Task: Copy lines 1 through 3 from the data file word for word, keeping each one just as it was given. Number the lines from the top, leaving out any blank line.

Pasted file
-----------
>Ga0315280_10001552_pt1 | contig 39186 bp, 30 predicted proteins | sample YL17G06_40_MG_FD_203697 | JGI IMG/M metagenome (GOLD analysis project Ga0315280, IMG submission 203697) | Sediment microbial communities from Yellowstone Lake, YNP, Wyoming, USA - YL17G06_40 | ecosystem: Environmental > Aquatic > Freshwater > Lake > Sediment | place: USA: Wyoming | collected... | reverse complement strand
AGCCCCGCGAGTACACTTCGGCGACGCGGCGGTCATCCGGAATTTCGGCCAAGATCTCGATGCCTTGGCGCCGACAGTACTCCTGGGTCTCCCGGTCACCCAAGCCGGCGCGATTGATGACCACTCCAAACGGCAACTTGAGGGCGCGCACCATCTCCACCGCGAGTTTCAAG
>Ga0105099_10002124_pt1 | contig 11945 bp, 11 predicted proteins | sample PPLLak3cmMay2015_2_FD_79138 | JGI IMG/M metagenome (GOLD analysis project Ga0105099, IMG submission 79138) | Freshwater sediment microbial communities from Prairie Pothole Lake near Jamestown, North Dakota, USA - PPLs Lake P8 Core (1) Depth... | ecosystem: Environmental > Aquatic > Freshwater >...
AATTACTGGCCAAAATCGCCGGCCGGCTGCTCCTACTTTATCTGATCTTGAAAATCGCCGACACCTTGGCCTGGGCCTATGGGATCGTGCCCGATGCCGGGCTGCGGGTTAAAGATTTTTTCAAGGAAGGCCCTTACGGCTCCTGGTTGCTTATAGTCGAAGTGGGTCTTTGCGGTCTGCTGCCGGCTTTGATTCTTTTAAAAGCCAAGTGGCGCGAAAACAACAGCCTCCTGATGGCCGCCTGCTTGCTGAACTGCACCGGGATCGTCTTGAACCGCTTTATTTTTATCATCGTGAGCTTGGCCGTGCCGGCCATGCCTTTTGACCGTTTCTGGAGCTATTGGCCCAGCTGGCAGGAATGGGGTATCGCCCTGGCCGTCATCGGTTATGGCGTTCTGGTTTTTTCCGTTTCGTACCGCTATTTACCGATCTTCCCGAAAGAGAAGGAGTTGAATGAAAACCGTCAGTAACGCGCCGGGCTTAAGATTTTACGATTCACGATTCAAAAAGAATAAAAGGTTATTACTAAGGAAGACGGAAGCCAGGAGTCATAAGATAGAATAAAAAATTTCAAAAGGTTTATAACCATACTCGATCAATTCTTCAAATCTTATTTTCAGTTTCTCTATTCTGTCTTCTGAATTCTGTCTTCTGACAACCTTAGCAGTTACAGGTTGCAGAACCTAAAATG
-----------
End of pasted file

>Ga0315280_10001552_pt1 | contig 39186 bp, 30 predicted proteins | sample YL17G06_40_MG_FD_203697 | JGI IMG/M metagenome (GOLD analysis project Ga0315280, IMG submission 203697) | Sediment microbial communities from Yellowstone Lake, YNP, Wyoming, USA - YL17G06_40 | ecosystem: Environmental > Aquatic > Freshwater > Lake > Sediment | place: USA: Wyoming | collected... | reverse complement strand
AGCCCCGCGAGTACACTTCGGCGACGCGGCGGTCATCCGGAATTTCGGCCAAGATCTCGATGCCTTGGCGCCGACAGTACTCCTGGGTCTCCCGGTCACCCAAGCCGGCGCGATTGATGACCACTCCAAACGGCAACTTGAGGGCGCGCACCATCTCCACCGCGAGTTTCAAG
>Ga0105099_10002124_pt1 | contig 11945 bp, 11 predicted proteins | sample PPLLak3cmMay2015_2_FD_79138 | JGI IMG/M metagenome (GOLD analysis project Ga0105099, IMG submission 79138) | Freshwater sediment microbial communities from Prairie Pothole Lake near Jamestown, North Dakota, USA - PPLs Lake P8 Core (1) Depth... | ecosystem: Environmental > Aquatic > Freshwater >...